Breast Cancer Awareness Month
By Senior Airman Richard Faria, 366th Medical Operations Squadron
/ Published October 23, 2009
MOUNTAIN HOME AIR FORCE BASE, Idaho --
October is Breast Cancer Awareness month. This is a time for all of us to consider how serious this cancer is and what we can do to detect and prevent it.
Did you know that breast cancer is the most common cause of death from cancer among Hispanic women? Did you know that breast cancer is the second most common cause of death from cancer among white, black, Asian/Pacific Islander and American Indian/Alaska Native women?
Each year more than 200,000 women and 1,700 men are diagnosed with breast cancer. Sadly, nearly 41,000 women die from breast cancer each year. Although it is more commonly found in women, men can also be diagnosed with breast cancer. The key to prevention is early detection.
Breast cancer occurs when abnormal cells grow inside the breast. In its early stages, breast cancer usually will not have any symptoms which is why breast self exams are important for early detection. If you notice or feel lumps or pains during a self exam, especially those that don't feel normal, or if you should notice any changes in the way your breasts look or feel, this can be a sign and you should contact your primary care manager.
If a lump is found, there are a number of ways to identify breast cancer in the medical facility. Some of the most common ways are mammograms, ultrasounds and magnetic resonance imaging. Having regular mammograms can lower your risk of developing breast cancer. If you are 40 years old or older, have a screening mammogram performed every one to two years. Talk to your PCM if you have any breast symptoms or changes in your breast, or if breast cancer runs in your family. Your PCM may recommend that you have mammograms before age 40 or more often than usual. Remember, early detection through a mammogram is the most effective way to identify breast cancer.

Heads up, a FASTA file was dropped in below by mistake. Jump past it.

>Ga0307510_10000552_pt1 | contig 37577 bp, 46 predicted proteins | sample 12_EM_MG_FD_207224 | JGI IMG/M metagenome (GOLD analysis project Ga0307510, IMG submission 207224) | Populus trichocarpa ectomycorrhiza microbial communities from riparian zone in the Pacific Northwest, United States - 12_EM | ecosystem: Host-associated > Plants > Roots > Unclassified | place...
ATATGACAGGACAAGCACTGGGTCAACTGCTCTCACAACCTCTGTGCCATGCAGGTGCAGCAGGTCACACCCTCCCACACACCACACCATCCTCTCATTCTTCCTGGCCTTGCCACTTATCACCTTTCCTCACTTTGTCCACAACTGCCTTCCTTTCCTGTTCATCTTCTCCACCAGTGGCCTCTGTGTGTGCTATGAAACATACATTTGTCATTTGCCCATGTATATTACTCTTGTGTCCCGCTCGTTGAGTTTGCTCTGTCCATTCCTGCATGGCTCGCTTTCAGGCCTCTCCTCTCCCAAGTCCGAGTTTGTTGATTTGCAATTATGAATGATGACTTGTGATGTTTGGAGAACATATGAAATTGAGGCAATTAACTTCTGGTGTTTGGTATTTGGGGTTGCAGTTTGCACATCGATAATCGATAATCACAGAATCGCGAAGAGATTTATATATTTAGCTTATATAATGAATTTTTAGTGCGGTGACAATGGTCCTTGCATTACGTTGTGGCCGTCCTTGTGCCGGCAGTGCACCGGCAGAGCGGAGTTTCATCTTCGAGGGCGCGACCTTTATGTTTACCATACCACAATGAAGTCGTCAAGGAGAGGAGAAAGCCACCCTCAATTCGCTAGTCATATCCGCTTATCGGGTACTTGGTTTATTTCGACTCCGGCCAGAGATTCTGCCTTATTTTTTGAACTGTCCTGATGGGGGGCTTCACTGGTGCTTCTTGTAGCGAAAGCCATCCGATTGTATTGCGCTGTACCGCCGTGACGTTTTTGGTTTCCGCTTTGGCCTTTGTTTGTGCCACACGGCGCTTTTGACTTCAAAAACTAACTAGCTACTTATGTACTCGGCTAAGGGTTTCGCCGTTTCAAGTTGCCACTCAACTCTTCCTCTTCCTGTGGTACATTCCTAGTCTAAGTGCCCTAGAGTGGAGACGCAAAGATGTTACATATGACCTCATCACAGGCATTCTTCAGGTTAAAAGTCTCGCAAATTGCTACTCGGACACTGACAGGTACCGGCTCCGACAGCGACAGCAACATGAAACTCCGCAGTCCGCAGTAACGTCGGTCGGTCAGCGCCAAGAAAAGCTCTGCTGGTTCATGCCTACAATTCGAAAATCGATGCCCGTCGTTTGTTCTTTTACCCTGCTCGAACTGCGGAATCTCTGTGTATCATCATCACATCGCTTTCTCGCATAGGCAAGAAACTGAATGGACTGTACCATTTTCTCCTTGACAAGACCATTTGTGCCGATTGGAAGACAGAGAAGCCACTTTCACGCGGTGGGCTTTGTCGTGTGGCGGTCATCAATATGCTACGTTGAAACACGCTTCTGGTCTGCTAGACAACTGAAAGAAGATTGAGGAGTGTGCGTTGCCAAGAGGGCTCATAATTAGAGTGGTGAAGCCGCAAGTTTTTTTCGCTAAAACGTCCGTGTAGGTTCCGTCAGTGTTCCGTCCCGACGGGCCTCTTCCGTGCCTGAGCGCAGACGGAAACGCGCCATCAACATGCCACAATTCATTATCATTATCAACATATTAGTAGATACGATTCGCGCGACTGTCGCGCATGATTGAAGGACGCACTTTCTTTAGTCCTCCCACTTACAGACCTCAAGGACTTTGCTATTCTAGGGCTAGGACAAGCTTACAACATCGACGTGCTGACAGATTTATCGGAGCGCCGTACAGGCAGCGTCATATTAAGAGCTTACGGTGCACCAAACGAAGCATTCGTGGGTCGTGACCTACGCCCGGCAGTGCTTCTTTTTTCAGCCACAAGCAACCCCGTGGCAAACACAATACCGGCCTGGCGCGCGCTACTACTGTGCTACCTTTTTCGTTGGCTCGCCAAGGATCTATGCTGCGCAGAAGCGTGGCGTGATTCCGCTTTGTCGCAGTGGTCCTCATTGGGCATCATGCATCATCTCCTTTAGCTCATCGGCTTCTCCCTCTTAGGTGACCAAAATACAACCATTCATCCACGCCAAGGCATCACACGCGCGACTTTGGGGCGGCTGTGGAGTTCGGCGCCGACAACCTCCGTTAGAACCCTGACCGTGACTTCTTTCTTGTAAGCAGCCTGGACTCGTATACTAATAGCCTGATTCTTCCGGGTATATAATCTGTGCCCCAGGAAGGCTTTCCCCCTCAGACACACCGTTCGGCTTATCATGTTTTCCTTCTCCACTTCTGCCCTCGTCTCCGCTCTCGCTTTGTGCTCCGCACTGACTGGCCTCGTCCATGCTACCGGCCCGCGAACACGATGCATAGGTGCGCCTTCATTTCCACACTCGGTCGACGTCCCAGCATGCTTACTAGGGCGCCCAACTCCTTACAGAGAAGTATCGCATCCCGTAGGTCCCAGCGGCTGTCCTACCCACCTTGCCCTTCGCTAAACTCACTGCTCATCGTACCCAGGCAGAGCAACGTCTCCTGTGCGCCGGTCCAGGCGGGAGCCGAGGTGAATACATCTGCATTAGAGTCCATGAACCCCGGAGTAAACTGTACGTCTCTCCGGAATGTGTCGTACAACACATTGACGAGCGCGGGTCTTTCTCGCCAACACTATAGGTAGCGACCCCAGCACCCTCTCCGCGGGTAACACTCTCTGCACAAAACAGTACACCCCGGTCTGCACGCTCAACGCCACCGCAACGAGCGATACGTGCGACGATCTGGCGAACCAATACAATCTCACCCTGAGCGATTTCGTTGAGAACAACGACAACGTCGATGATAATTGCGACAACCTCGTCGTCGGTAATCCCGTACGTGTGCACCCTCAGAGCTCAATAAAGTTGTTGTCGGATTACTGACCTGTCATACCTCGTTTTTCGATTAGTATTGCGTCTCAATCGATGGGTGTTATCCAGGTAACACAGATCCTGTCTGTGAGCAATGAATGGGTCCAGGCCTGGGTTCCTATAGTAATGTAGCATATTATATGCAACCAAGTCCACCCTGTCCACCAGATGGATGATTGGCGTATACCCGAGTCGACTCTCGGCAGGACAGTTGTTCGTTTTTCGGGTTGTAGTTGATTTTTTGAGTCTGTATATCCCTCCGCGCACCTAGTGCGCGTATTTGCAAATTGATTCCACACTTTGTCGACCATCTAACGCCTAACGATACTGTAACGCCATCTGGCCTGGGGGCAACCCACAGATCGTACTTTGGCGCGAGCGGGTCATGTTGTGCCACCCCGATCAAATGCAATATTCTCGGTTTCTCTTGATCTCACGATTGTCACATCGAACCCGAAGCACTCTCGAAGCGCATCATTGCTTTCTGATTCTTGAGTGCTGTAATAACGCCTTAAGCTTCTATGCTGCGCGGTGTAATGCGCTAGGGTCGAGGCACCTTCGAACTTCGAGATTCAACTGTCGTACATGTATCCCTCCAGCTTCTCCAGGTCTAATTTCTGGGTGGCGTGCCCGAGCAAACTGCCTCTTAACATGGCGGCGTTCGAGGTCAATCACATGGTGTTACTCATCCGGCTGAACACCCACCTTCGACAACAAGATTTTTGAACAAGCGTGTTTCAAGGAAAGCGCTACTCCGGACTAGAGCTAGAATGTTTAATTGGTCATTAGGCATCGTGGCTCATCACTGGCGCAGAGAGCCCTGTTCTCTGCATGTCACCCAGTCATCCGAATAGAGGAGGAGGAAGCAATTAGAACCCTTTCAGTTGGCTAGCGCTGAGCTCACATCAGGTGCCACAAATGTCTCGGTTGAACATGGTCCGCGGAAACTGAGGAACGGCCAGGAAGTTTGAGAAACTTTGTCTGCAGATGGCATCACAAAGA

Other ways to reduce risk include controlling your weight through exercise and healthy food choices; knowing your family history of breast cancer - if your mother, sister or daughter has breast cancer, ask your doctor what your risk of getting breast cancer is and how you can lower that risk; hormone replacement therapy if you are post-menopausal; and limiting the amount of alcohol you drink.
For more information about breast cancer by visit www.thebreastcancersite.com/clickToGive/home.faces?siteId=2 or www.nationalbreastcancer.org/about-breast-cancer/Risk-Factors.aspx, or call your PCM nurse.